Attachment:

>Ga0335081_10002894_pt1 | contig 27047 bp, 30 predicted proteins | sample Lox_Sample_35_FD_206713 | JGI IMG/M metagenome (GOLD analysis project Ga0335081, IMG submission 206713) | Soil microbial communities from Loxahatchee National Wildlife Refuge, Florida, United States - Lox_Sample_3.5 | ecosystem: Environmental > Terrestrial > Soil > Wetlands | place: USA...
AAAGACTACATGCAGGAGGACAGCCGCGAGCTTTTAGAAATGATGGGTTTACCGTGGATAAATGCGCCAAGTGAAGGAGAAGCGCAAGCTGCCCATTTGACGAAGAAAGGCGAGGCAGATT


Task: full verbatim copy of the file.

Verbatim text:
>Ga0335081_10002894_pt1 | contig 27047 bp, 30 predicted proteins | sample Lox_Sample_35_FD_206713 | JGI IMG/M metagenome (GOLD analysis project Ga0335081, IMG submission 206713) | Soil microbial communities from Loxahatchee National Wildlife Refuge, Florida, United States - Lox_Sample_3.5 | ecosystem: Environmental > Terrestrial > Soil > Wetlands | place: USA...
AAAGACTACATGCAGGAGGACAGCCGCGAGCTTTTAGAAATGATGGGTTTACCGTGGATAAATGCGCCAAGTGAAGGAGAAGCGCAAGCTGCCCATTTGACGAAGAAAGGCGAGGCAGATT